Concerts are rare in Edmonton, but they shouldn’t be

Do musicians know that Canada has more than three major cities with music venues?

Edmonton music fans can often be heard lamenting that their favourite musicians’ so-called Canadian tours include only Vancouver, Montreal, or Toronto.

For anyone who lives here, or who truly knows the city, continuously being overlooked by touring musicians just feels completely confusing. Edmonton is an ideal tour stop with plenty of concert lovers. But, most of them have to fly elsewhere to see a show. 

Edmonton is the fifth most populated city in Canada, while Calgary is third. Yet, as musicians of varying levels of fame have started touring again after the COVID-19 pandemic, it feels like absolutely none of them want to come here. Sure, Toronto, Montreal, and Vancouver are the three most well-known cities in Canada, so it makes perfect sense as to why they would always be included.

But, Calgary and Edmonton actually have bigger populations than Vancouver. So, playing these cities would be convenient and profitable. After all, they are large urban centres, only hours away from each other.

Musicians and booking agents probably don’t know much about Edmonton, and may have misconceptions about us. We’re definitely not as populated as Montreal or Toronto, but most artists aren’t aiming to play for the same amount of attendees as Taylor Swift. Still, every concert I’ve been to in Edmonton has been packed.

Union Hall, where I saw Lucy Dacus in November, has a capacity of 900. The line to get into the venue was wrapped around the building. My first concert was One Direction at Commonwealth Stadium in 2015 — approximately 40,000 people attended. Those numbers aren’t something to scoff at.

But, tours can only run so long, and musicians burn out. They obviously want to play their finite shows in cities where they can turn a profit. So why do musicians seem to prefer playing American cities, no matter the population?

For example, on his Unreal, Unearth tour, Hozier is playing Salt Lake City. More accurately, a suburb in the county of Salt Lake! That’s the equivalent of Hozier playing a show in Sherwood Park. The population of Salt Lake City is less than Edmonton’s by hundreds of thousands. Plus, the population of the state of Utah is also less than the province of Alberta, although Utah is much smaller. 

I have nothing against Salt Lake City — or Utah, for that matter — but if a profit can be made there, it can definitely be made here. Artists are leaving money on the table by not playing Edmonton and Calgary, especially because music lovers here are especially eager not to miss a single show.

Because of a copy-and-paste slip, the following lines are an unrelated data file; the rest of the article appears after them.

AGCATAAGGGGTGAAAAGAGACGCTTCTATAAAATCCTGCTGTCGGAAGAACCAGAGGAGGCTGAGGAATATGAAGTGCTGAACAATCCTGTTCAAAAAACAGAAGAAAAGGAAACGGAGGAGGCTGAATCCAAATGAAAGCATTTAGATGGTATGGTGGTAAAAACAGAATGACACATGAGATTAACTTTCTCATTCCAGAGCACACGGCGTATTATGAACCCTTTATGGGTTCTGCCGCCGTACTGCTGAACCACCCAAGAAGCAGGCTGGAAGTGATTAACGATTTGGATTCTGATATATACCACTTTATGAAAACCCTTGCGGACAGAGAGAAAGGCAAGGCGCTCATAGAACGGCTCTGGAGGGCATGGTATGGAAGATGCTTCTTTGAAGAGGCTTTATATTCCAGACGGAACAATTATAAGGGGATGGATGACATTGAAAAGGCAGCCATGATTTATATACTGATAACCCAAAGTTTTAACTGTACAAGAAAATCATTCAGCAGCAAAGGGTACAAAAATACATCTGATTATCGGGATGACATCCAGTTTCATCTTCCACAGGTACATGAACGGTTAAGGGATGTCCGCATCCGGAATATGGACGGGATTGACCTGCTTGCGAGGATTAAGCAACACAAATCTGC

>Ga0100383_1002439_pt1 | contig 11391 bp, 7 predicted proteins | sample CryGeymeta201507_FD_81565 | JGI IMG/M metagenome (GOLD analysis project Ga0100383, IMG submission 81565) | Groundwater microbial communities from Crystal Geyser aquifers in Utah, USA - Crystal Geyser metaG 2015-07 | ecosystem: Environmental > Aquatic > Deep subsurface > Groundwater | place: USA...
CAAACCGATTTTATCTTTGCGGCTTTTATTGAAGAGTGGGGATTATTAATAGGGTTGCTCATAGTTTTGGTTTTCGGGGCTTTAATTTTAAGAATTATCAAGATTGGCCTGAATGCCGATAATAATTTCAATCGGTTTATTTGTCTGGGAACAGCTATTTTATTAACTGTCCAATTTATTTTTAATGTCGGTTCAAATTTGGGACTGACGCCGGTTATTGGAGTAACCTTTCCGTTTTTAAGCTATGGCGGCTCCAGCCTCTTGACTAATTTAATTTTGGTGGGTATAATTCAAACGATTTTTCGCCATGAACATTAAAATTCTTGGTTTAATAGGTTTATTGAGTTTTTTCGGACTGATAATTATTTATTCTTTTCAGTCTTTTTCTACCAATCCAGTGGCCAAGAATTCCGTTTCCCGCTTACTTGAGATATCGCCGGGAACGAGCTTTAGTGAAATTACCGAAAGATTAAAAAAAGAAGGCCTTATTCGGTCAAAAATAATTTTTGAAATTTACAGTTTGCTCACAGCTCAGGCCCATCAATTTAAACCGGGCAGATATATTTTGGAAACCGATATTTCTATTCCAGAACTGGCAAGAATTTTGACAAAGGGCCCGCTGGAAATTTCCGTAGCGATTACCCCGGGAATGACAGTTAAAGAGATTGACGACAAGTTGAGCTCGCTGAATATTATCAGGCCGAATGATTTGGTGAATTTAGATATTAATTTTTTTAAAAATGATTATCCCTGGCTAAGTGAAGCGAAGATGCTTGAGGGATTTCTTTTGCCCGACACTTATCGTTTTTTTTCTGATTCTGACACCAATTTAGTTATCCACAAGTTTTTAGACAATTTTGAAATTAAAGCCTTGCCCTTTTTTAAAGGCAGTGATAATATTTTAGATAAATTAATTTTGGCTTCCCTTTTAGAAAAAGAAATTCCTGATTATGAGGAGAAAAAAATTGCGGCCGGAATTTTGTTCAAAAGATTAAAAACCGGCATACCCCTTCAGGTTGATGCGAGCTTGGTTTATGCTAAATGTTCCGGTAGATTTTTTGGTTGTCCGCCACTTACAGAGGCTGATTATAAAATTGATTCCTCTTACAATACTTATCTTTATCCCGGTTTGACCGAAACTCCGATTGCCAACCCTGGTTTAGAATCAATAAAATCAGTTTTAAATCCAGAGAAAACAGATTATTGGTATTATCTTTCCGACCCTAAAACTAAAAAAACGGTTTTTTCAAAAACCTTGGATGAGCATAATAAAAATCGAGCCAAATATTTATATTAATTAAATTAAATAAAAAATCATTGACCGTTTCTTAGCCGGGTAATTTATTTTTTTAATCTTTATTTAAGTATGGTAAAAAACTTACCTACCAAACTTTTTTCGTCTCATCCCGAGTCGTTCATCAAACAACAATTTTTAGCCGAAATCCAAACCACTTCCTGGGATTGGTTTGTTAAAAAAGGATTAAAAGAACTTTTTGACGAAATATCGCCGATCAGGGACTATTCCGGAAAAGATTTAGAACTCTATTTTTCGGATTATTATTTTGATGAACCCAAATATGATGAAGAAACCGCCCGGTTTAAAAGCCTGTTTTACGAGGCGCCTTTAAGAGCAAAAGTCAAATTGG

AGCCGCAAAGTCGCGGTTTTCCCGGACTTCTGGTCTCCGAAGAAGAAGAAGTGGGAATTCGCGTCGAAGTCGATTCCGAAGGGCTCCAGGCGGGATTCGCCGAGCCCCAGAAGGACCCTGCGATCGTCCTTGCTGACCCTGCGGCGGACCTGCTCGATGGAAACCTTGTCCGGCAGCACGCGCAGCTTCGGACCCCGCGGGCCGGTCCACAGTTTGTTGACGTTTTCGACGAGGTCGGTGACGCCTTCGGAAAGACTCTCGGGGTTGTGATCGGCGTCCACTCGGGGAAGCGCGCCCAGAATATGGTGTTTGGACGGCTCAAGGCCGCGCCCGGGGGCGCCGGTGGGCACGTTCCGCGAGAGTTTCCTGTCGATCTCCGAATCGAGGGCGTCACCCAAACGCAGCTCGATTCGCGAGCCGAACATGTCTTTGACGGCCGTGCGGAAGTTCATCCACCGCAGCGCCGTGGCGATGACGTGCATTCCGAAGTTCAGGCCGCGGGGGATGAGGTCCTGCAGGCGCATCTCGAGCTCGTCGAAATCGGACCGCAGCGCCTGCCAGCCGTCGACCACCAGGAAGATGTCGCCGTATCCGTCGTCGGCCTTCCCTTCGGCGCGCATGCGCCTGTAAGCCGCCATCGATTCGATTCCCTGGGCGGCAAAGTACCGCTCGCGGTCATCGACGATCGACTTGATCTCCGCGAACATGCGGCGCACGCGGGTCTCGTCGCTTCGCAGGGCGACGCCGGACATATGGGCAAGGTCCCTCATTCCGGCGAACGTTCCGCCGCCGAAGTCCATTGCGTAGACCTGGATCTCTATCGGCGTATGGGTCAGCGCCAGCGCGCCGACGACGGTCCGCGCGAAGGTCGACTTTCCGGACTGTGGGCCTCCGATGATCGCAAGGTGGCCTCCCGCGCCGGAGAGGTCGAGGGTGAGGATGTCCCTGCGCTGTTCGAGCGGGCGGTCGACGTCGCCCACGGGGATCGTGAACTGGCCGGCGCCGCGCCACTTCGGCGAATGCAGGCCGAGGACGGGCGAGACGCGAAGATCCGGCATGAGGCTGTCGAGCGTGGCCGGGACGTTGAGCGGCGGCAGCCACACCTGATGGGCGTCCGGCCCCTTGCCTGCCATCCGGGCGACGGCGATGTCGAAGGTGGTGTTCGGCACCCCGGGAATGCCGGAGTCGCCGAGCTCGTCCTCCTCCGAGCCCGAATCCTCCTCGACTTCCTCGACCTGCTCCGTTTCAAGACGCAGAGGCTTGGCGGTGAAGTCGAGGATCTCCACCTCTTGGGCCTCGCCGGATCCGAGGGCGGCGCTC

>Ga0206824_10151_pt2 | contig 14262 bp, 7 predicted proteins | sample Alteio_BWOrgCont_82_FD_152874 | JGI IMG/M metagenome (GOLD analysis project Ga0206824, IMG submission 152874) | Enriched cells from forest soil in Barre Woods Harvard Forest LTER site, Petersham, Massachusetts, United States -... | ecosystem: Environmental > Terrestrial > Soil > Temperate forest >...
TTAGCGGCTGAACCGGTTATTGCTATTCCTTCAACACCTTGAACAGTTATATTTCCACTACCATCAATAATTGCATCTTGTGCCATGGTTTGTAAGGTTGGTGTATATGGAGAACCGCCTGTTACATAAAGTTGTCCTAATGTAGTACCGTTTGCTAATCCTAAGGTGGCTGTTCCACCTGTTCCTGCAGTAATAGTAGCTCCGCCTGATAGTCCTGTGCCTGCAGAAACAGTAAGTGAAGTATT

Curiously, there’s been a recent trend of artists who have played Edmonton before, leaving Edmonton out of their tours. Such as three of the former members of the previously mentioned One Direction — Louis Tomlinson, Niall Horan, and Harry Styles. Despite Styles perpetually touring, the only Canadian city he has played for Love on Tour is Toronto. It leaves me wondering if someone grievously wronged the band the last time they were here.

People in popular cities like New York, Los Angeles — or Salt Lake City, I guess — have more opportunities for concerts. This means they’ll be more selective about the concerts they do attend, so as not to overspend or burn out. If I had the same options as people in American cities, and I know Florence and the Machine is coming to town, I’m not spending my limited funds on an artist I love less than her. But living in Edmonton, I’ll go see artists I don’t love, or even really know, just for the experience of going to a concert.

What people know about Edmonton seems to stop and end at oil, the fur trade, and hockey. The disparaging nickname Deadmonton is often used by people who haven’t spent more than a weekend here. Opinions about large American cities are rarely so monolithic. We’ve got a lot more to offer touring musicians. We should receive the same open-mindedness as Salt Lake City.

Edmonton has an unfaltering music scene, even if non-Canadian artists are unaware. One example is our long-running and world-renowned Folk Fest. Folk Fest began in 1980, and attracts some of the biggest artists in the folk music scene. Last year’s lineup included Lord Huron, The War on Drugs, The National, Orville Peck, and Old Crow Medicine Show.

Folk Fest is a serious event. People line up before sunrise and spend all day in the hot summer sun just to listen to live music. At the end, they leave burnt — or maybe even drenched — but in high spirits. The festival has lasted all these years from the hard work of tireless volunteers and the love of attendees. More than anything, Folk Fest proves that this is a city that gets an absolute kick out of live music.

Sure, Edmonton doesn’t have Austin City Limits, Glastonbury, or Coachella, but that doesn’t mean we’re a cultural wasteland. Enjoying and listening to music transcends borders. It exists in every culture and city. We’ve got the infrastructure, the population, and the passion.

So, Hozier, please come to Edmonton. I don’t want to fly to Salt Lake City. 

Dylana Twittey

Dylana Twittey is the 2024-25 Managing Editor at The Gateway. She previously served as the 2023-24 News Editor. She is a second-year student studying history. In her free time, she enjoys watching 90s Law and Order, cooking, and rereading her favourite books for the fifth time.

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